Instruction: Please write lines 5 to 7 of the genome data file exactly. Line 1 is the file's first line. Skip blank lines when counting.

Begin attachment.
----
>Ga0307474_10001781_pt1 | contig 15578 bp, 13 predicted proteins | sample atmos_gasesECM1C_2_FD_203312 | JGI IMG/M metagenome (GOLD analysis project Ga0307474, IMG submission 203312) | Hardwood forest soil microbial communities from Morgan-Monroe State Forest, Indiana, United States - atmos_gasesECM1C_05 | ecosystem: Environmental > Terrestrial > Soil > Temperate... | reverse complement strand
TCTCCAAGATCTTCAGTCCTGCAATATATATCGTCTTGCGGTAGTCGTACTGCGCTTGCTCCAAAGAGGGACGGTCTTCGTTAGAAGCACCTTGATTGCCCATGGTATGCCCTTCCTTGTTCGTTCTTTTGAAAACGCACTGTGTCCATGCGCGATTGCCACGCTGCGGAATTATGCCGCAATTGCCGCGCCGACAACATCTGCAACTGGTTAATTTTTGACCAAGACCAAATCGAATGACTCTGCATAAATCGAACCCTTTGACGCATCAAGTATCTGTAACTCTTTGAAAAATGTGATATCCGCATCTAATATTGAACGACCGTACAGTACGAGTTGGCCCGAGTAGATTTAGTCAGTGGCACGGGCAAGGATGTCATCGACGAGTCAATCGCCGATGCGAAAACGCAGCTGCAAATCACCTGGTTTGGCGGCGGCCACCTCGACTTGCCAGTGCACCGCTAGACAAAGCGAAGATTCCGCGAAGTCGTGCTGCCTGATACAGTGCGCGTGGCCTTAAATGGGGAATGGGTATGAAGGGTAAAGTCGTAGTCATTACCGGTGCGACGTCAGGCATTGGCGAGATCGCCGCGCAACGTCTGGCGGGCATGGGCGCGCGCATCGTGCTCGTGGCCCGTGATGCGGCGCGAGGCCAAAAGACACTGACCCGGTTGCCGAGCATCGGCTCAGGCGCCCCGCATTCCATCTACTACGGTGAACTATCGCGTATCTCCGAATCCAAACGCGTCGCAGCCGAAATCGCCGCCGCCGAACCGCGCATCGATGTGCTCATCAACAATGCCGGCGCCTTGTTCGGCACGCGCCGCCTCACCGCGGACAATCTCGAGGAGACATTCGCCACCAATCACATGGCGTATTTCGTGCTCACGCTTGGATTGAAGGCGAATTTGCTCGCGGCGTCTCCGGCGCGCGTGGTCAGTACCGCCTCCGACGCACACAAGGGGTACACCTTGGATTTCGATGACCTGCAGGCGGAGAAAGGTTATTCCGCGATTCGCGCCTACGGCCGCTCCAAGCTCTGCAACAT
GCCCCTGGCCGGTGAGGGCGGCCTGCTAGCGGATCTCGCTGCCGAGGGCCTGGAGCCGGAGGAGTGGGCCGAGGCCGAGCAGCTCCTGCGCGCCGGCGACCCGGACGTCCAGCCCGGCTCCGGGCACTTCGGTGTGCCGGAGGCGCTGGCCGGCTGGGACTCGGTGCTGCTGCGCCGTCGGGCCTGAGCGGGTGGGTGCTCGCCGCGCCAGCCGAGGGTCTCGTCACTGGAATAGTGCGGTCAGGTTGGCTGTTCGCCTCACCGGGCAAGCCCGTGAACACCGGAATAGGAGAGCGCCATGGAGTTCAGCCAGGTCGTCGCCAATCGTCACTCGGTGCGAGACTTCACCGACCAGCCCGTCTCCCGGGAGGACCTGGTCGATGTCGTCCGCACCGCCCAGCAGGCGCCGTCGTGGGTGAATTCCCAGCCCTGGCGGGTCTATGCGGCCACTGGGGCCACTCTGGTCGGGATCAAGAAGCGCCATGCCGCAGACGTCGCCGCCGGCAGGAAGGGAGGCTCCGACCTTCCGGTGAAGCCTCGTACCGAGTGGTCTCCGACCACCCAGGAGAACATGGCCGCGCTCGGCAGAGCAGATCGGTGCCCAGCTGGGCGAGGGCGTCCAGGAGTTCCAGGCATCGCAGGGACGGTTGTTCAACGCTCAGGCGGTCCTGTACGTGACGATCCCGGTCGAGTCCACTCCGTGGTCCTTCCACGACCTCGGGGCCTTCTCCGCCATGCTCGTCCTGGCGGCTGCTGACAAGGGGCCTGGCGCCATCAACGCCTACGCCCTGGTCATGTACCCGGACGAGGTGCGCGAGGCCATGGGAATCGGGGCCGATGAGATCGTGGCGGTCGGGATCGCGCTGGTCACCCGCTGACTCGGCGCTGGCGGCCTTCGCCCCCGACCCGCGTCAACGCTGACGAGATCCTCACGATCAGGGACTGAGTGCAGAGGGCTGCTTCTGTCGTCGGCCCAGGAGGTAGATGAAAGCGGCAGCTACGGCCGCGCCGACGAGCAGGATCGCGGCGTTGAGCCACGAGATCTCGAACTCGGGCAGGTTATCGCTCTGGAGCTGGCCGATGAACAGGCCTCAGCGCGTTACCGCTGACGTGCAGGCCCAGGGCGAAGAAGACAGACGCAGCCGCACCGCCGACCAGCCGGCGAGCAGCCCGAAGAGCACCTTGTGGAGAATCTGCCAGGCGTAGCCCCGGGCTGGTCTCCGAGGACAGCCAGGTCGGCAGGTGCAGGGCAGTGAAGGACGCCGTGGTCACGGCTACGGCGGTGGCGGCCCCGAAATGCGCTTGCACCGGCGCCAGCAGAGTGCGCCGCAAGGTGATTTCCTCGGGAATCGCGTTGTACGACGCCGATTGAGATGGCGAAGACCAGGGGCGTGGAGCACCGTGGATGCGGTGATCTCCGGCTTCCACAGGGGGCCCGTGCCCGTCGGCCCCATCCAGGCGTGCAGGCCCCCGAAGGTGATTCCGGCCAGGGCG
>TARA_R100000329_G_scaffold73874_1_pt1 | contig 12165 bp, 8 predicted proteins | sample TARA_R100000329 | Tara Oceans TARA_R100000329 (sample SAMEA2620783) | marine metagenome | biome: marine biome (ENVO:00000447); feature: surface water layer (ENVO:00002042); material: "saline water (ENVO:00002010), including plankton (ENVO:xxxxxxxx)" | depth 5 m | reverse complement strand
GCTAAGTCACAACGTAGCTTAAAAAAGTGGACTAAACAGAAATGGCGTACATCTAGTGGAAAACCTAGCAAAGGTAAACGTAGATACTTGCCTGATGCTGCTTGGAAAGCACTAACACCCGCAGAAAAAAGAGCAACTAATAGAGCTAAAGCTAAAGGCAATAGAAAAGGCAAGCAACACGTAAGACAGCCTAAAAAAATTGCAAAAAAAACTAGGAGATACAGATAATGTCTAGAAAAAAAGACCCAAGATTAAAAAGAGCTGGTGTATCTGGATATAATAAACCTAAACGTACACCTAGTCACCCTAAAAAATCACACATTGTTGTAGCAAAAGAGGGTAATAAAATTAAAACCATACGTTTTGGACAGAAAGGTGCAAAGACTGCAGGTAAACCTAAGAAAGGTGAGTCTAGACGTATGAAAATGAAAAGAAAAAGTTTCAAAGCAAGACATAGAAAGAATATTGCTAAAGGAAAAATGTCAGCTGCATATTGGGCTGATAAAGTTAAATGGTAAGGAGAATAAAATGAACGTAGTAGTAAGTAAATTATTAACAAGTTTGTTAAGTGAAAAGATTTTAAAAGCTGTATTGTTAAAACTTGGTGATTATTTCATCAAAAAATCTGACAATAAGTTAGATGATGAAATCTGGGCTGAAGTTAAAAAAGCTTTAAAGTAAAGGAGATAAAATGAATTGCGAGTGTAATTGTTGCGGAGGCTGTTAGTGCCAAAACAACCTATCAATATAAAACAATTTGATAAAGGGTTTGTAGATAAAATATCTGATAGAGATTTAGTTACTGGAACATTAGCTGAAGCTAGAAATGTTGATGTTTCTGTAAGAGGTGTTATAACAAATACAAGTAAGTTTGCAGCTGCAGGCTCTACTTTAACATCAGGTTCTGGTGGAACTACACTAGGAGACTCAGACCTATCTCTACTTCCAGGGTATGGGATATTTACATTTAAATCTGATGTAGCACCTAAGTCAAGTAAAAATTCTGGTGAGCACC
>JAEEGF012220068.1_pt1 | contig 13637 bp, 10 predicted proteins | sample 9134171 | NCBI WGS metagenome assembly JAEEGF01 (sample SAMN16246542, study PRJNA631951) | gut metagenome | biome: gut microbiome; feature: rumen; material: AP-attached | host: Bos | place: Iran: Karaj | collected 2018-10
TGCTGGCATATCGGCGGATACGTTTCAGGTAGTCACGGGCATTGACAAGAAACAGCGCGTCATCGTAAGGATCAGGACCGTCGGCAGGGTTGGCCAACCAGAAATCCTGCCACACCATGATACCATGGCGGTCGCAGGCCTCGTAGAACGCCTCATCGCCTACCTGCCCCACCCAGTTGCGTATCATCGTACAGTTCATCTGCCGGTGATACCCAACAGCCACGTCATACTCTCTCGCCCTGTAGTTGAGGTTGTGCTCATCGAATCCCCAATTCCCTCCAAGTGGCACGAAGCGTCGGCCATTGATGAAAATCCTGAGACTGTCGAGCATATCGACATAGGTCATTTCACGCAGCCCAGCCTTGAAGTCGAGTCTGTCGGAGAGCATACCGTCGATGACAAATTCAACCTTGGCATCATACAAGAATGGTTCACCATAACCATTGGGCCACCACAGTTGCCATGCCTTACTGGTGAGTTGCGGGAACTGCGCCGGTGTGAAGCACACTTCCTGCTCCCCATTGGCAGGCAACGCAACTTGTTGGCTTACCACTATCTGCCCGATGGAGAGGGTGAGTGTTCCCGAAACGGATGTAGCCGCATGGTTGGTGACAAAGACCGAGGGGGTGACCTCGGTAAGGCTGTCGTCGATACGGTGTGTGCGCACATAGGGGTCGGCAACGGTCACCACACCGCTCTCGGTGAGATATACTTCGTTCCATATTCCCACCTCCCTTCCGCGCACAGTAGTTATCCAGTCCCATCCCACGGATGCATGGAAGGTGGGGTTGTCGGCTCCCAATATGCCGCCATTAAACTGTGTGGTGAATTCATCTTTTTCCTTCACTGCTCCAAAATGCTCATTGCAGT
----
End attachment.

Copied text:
GCTAAGTCACAACGTAGCTTAAAAAAGTGGACTAAACAGAAATGGCGTACATCTAGTGGAAAACCTAGCAAAGGTAAACGTAGATACTTGCCTGATGCTGCTTGGAAAGCACTAACACCCGCAGAAAAAAGAGCAACTAATAGAGCTAAAGCTAAAGGCAATAGAAAAGGCAAGCAACACGTAAGACAGCCTAAAAAAATTGCAAAAAAAACTAGGAGATACAGATAATGTCTAGAAAAAAAGACCCAAGATTAAAAAGAGCTGGTGTATCTGGATATAATAAACCTAAACGTACACCTAGTCACCCTAAAAAATCACACATTGTTGTAGCAAAAGAGGGTAATAAAATTAAAACCATACGTTTTGGACAGAAAGGTGCAAAGACTGCAGGTAAACCTAAGAAAGGTGAGTCTAGACGTATGAAAATGAAAAGAAAAAGTTTCAAAGCAAGACATAGAAAGAATATTGCTAAAGGAAAAATGTCAGCTGCATATTGGGCTGATAAAGTTAAATGGTAAGGAGAATAAAATGAACGTAGTAGTAAGTAAATTATTAACAAGTTTGTTAAGTGAAAAGATTTTAAAAGCTGTATTGTTAAAACTTGGTGATTATTTCATCAAAAAATCTGACAATAAGTTAGATGATGAAATCTGGGCTGAAGTTAAAAAAGCTTTAAAGTAAAGGAGATAAAATGAATTGCGAGTGTAATTGTTGCGGAGGCTGTTAGTGCCAAAACAACCTATCAATATAAAACAATTTGATAAAGGGTTTGTAGATAAAATATCTGATAGAGATTTAGTTACTGGAACATTAGCTGAAGCTAGAAATGTTGATGTTTCTGTAAGAGGTGTTATAACAAATACAAGTAAGTTTGCAGCTGCAGGCTCTACTTTAACATCAGGTTCTGGTGGAACTACACTAGGAGACTCAGACCTATCTCTACTTCCAGGGTATGGGATATTTACATTTAAATCTGATGTAGCACCTAAGTCAAGTAAAAATTCTGGTGAGCACC
>JAEEGF012220068.1_pt1 | contig 13637 bp, 10 predicted proteins | sample 9134171 | NCBI WGS metagenome assembly JAEEGF01 (sample SAMN16246542, study PRJNA631951) | gut metagenome | biome: gut microbiome; feature: rumen; material: AP-attached | host: Bos | place: Iran: Karaj | collected 2018-10
TGCTGGCATATCGGCGGATACGTTTCAGGTAGTCACGGGCATTGACAAGAAACAGCGCGTCATCGTAAGGATCAGGACCGTCGGCAGGGTTGGCCAACCAGAAATCCTGCCACACCATGATACCATGGCGGTCGCAGGCCTCGTAGAACGCCTCATCGCCTACCTGCCCCACCCAGTTGCGTATCATCGTACAGTTCATCTGCCGGTGATACCCAACAGCCACGTCATACTCTCTCGCCCTGTAGTTGAGGTTGTGCTCATCGAATCCCCAATTCCCTCCAAGTGGCACGAAGCGTCGGCCATTGATGAAAATCCTGAGACTGTCGAGCATATCGACATAGGTCATTTCACGCAGCCCAGCCTTGAAGTCGAGTCTGTCGGAGAGCATACCGTCGATGACAAATTCAACCTTGGCATCATACAAGAATGGTTCACCATAACCATTGGGCCACCACAGTTGCCATGCCTTACTGGTGAGTTGCGGGAACTGCGCCGGTGTGAAGCACACTTCCTGCTCCCCATTGGCAGGCAACGCAACTTGTTGGCTTACCACTATCTGCCCGATGGAGAGGGTGAGTGTTCCCGAAACGGATGTAGCCGCATGGTTGGTGACAAAGACCGAGGGGGTGACCTCGGTAAGGCTGTCGTCGATACGGTGTGTGCGCACATAGGGGTCGGCAACGGTCACCACACCGCTCTCGGTGAGATATACTTCGTTCCATATTCCCACCTCCCTTCCGCGCACAGTAGTTATCCAGTCCCATCCCACGGATGCATGGAAGGTGGGGTTGTCGGCTCCCAATATGCCGCCATTAAACTGTGTGGTGAATTCATCTTTTTCCTTCACTGCTCCAAAATGCTCATTGCAGT